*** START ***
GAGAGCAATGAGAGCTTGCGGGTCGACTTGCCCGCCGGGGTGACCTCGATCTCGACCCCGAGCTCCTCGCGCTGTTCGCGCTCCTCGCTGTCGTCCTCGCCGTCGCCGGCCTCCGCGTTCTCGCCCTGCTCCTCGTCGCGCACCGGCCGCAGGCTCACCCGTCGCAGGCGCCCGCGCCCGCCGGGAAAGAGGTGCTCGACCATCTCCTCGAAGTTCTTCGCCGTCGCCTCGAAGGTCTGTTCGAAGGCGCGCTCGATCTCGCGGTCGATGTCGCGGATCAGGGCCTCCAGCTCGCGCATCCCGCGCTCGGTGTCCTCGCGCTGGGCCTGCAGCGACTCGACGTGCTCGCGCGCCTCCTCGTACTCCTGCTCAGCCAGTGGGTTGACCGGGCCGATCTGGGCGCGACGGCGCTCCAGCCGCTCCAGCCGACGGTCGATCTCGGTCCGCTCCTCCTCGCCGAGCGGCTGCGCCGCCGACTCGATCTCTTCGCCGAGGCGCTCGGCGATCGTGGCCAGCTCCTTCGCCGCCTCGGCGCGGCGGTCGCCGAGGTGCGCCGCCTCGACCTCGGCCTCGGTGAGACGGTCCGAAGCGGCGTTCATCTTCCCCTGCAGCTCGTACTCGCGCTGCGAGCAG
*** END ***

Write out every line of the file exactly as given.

GAGAGCAATGAGAGCTTGCGGGTCGACTTGCCCGCCGGGGTGACCTCGATCTCGACCCCGAGCTCCTCGCGCTGTTCGCGCTCCTCGCTGTCGTCCTCGCCGTCGCCGGCCTCCGCGTTCTCGCCCTGCTCCTCGTCGCGCACCGGCCGCAGGCTCACCCGTCGCAGGCGCCCGCGCCCGCCGGGAAAGAGGTGCTCGACCATCTCCTCGAAGTTCTTCGCCGTCGCCTCGAAGGTCTGTTCGAAGGCGCGCTCGATCTCGCGGTCGATGTCGCGGATCAGGGCCTCCAGCTCGCGCATCCCGCGCTCGGTGTCCTCGCGCTGGGCCTGCAGCGACTCGACGTGCTCGCGCGCCTCCTCGTACTCCTGCTCAGCCAGTGGGTTGACCGGGCCGATCTGGGCGCGACGGCGCTCCAGCCGCTCCAGCCGACGGTCGATCTCGGTCCGCTCCTCCTCGCCGAGCGGCTGCGCCGCCGACTCGATCTCTTCGCCGAGGCGCTCGGCGATCGTGGCCAGCTCCTTCGCCGCCTCGGCGCGGCGGTCGCCGAGGTGCGCCGCCTCGACCTCGGCCTCGGTGAGACGGTCCGAAGCGGCGTTCATCTTCCCCTGCAGCTCGTACTCGCGCTGCGAGCAG